All kinds of agricultural implements and machinery by all leading makers on most favourable terms, including ploughs, harrows, chaff cutters, root pulpers, corn and oil cake mills, threshing machines, mowing and reaping machines. Their clients included the Digby and Ilchester Estates. They were supplying machinery to many gloving businesses and making water wheels, mils and milling machinery, such as that still in situ at Madey Mills, Martock, the Castleton Mill in Sherborne and the recently restored Chaffcombe Waterwheel, both the latter open to the public. In World War I an order received in 1915from Armstrong Whitworth for 1,540 artillery gun carriage wheels, made at the rate of 70 a week. And an order from the Midland Railway for wagon wheels. In 1916 the Ministry of Munitions for 500 wheels, Wantage Engineering 360 wheels and the War Office ordered wheels and 367,000 tent pins, as well as a Hydraulic Tyre setter. 250 bomb trucks for £2,562.10s, 400 (unspecified) wheels for £8,420, and 500 (unspecified) wheels for £2,937.10s. The same year Trade Unions requested a War Bonus of 5 shillings for men and 2/6 for boys, but Herbert Sparrow went to the War Office to explain this was impossible. During WW1 Sparrows made 6,808 Artillery Wheels weighing 1-3 cwt each and 800 Howitzer wheels weighing 5-7 cwt each, they repaired 2,154 Artillery Wheels sent from France and other theatres of war. Also 250 steel bomb carriages and 774,600 tent pegs. At this period they employed between 80 and 100 men. 16 joined the war effort and 3 were killed. In 1919 the Trade Union asked for hours to be reduced from 54 to 47 a week at the same wages.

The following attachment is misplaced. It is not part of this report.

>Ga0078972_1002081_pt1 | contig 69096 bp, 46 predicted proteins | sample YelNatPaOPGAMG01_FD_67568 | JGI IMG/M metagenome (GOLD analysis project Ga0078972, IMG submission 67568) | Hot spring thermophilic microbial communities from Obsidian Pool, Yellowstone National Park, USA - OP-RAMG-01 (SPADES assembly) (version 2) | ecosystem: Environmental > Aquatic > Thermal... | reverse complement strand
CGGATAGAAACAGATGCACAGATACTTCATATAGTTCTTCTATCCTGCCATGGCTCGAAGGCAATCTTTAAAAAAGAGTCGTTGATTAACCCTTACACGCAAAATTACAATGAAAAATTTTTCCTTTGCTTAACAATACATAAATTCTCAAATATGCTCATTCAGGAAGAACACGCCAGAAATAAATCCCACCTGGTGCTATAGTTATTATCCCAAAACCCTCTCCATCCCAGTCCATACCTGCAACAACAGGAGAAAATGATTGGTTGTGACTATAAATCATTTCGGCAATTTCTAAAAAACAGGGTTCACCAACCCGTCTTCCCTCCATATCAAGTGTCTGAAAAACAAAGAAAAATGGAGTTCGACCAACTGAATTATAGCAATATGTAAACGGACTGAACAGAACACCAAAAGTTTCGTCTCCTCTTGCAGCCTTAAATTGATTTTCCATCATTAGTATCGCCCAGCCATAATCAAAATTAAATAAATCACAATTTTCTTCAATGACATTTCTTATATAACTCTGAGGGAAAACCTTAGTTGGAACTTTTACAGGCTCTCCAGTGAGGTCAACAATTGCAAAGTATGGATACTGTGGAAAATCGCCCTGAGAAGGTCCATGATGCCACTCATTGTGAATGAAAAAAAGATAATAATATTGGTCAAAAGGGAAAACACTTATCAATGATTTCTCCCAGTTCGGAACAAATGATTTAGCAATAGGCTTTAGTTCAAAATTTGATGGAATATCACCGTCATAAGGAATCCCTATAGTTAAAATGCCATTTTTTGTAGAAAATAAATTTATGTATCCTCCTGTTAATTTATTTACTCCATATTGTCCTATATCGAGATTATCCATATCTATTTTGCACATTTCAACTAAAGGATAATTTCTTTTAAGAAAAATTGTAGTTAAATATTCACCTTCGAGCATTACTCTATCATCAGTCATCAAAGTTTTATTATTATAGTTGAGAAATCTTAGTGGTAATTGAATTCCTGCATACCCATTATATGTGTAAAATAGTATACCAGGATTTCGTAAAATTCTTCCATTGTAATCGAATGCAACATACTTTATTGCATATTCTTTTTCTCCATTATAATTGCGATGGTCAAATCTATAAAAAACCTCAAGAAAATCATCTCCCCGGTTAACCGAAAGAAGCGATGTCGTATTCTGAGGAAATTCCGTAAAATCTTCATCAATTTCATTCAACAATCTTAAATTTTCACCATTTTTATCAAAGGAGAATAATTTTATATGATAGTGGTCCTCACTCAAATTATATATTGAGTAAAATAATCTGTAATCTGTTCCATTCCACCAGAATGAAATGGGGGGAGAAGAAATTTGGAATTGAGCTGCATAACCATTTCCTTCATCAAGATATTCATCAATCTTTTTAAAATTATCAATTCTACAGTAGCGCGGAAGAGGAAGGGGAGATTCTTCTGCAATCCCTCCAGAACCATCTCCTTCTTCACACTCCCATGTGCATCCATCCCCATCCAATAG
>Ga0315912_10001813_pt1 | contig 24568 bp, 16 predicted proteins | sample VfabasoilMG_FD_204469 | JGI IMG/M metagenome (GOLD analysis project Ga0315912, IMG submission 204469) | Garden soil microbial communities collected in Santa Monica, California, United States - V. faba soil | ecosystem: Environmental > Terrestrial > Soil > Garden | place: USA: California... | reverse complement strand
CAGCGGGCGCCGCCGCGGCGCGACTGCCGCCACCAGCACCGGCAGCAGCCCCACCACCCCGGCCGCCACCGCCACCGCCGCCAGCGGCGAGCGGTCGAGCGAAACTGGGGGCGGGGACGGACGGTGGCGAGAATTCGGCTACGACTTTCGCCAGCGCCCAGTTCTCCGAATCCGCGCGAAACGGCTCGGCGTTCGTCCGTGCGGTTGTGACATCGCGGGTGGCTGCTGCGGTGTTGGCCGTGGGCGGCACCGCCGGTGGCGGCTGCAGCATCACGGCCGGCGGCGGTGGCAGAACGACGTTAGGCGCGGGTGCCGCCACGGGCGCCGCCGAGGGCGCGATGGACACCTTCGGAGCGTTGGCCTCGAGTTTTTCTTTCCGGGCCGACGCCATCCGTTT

Sparrows 1935

In 1920 they requested a wage increase to 2d. for skilled men and 1d for unskilled men and boys. The records (now gone) are unclear, but the Unions also seemed to be demanding an extra 4d an hour, but Sparrows would only agree if Yandles and Sibleys (Parrett Works) would also agree the same rate. In 1920 Sparrows were making a lot of fairground machinery, made and patented the first Dodgem Car. Sadly production only lasted 3 years when American dodgems started being imported. Leonard (Len) Sparrow, Herbert's second son, became a Director of the firm, taking over after the death of his father Herbert and uncle William in 1939. Their entrepreneurial spirit continued apace: Leonard's fifth son Clifford was a travelling salesman and sixth son Eric set up the Ideal Laundry on the Sparrows site, which later moved to the Vita Ray laundry in Yeovil. In 1955 Leonard's son Colin Sparrow became a director. Purchased Percy Winsor Ltd of Yeovil to acquire the dealership for Ferguson tractors. In 1959 Peter Elliott joined Percy Winsor and then Sparrows, becoming a Director of Sparrows after marrying Jean Sparrow, daughter of Colin. Colin's son Paul joined the firm in 1967, and the huge new implement shed was built on the Merrifield side of the road. The original Works buildings south of the road were increasingly let out. In 1977 Leonard Sparrow died and his son Colin became Managing Director. In the 1980s their cousins the Pittards sold their shares. Trade was not good and Colin sold out to Peter and Jean Elliott in 1986, who ran it as a second-hand agricultural machinery business. Their son Dave runs the business in 2014.

In Kelly's 1930 Directory they are listed as 'engineers, millwrights, brass and iron founders, agricultural implement makers, glove making machines, circular and horizontal sawing machinery.

All kinds of iron and wood wheels. Motor engineers. The Somerset Wheel and Wagon Works.'